was not at home when he arrived. He took a slice of bread from the

drawer, and went into the cellar to draw himself some wine; having put

the bread on the door-sill of the cellar, he went back to get his wine,

as he did so he saw a dog come up and run away with his bread; he at

once threw the spigot after the thief, so the spigot was lost, the bread

was lost, and every drop of wine was lost, for it all ran out. Now there

was a sack of flour in the cellar, and in order that his wife might not

notice the wine he spread the flour over it. A goose was sitting on eggs

in the cellar, and as he worked she hissed at him. Thinking that the

bird was saying, that it was going to betray him to his wife, he asked

it two or three times, "Will you split?" Going up to the goose, it

hissed still more, so he caught hold of it by the neck, and dashed it

upon the ground with such force that it died on the spot. He was now

more frightened than ever, and in order to amend his error he plucked

off the feathers, rolled himself about in the floury mess, then amongst

the feathers, and then sat on the nest as if he were sitting. His wife

came home, and, as she found the cellar door wide open, she went down

stairs, and found her husband sitting in the nest and hissing like a

goose; but his wife soon recognised him, and, picking up a log of wood,

she attacked him, saying, "Good Heavens, what an animal, let me kill it

at once!" Up he jumped from the nest, and cried out in a horrible

fright, "Don't touch me, my dear wife, it's I!" His wife then questioned

him about his transactions, and he gave a full account of all that had

happened; so his wife drove him away and said, "Don't come before my

eyes again till you have made good your faults." She then gave him a

slice of bread and a small flask of spirit, which he put in his pocket

and went on his way, his wife wishing him "a happy journey, if the road

is not muddy." On his way he met Our Lord Christ and said to him, "I'm

not going to divide my bread with you, because you have not made a rich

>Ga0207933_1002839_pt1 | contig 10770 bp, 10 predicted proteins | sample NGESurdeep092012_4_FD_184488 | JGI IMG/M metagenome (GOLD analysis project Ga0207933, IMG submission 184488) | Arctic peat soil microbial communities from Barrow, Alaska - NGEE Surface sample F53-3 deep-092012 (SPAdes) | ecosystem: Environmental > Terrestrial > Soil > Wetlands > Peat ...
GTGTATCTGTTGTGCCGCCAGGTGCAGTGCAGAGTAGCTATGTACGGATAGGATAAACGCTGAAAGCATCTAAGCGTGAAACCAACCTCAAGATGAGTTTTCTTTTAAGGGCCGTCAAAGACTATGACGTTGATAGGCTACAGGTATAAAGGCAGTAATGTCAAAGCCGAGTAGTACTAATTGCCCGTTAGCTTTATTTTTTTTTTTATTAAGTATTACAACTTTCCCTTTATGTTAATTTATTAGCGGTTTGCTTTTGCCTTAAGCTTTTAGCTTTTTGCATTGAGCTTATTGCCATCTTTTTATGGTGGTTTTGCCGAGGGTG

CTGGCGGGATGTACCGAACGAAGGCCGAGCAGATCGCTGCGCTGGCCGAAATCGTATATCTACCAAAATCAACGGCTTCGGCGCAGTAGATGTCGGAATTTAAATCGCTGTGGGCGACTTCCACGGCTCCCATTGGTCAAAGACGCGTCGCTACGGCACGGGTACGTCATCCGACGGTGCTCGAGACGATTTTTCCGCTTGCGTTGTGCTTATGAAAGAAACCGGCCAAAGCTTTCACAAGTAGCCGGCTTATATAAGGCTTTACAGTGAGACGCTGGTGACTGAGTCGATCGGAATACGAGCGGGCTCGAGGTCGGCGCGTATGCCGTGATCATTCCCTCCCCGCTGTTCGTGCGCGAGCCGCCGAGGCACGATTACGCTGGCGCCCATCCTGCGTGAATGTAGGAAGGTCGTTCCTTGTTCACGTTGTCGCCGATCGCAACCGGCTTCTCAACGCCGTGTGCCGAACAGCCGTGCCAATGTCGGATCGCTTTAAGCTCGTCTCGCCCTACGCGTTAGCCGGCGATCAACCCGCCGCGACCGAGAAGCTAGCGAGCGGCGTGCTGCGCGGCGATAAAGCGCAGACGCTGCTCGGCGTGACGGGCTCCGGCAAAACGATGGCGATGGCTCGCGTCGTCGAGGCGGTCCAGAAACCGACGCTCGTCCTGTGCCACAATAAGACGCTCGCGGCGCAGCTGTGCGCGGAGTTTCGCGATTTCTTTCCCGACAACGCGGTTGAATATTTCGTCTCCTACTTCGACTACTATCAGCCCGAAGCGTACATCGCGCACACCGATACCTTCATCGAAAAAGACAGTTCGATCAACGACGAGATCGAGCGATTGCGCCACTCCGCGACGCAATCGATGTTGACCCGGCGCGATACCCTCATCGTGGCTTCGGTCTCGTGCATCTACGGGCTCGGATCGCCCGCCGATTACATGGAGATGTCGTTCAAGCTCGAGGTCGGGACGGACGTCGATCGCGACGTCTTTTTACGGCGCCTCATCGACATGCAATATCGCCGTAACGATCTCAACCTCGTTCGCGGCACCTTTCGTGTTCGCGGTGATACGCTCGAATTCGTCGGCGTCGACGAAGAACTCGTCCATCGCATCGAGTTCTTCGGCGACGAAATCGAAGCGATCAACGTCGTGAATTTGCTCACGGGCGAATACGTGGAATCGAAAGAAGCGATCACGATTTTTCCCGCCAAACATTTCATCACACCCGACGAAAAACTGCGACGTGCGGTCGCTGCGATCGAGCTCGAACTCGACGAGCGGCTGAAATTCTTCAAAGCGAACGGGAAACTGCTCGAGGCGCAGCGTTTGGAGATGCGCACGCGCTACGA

man of me." Then he met Death, with him he divided his bread and his

spirits, therefore Death did not carry him off, and he asked Death to be

his child's godfather.

Then said Death, "Now you will see a wonder"; with this he slipped into

the spirit flask, and was immediately corked up by the young man. Death

implored to be set free, but the young farmer said, "Promise me then

that you will make me a rich man, and then I will let you out." Death

promised him this, and they agreed that the man was to be a doctor, and

whenever Death stood at the patient's feet, he or she was not to die,

and could be cured by any sort of medicine whatever: but if Death stood

at the patient's head he was to die: with this they parted.

Our man reached a town where the king's daughter was very ill. The

doctors had tried all they could, but were not able to cure her, so he

said that he was going to cure her, if she could be cured, if not, he

would tell them; so thereupon he went into the patient and saw Death

standing at her feet. He burnt a stack of hay, and made a bath for her

of the ashes, and she recovered so soon as she had bathed in it. The

king made him so many presents that he became a very rich man: he

removed to the town, brought his wife there, and lived in great style as

a doctor. Once however he fell sick, and his koma [his child's

godfather] came and stood at his head, and the patient begged hard for

him to go and stand at his feet, but his koma replied, "Not if I know

it," and then the doctor also departed to the other world.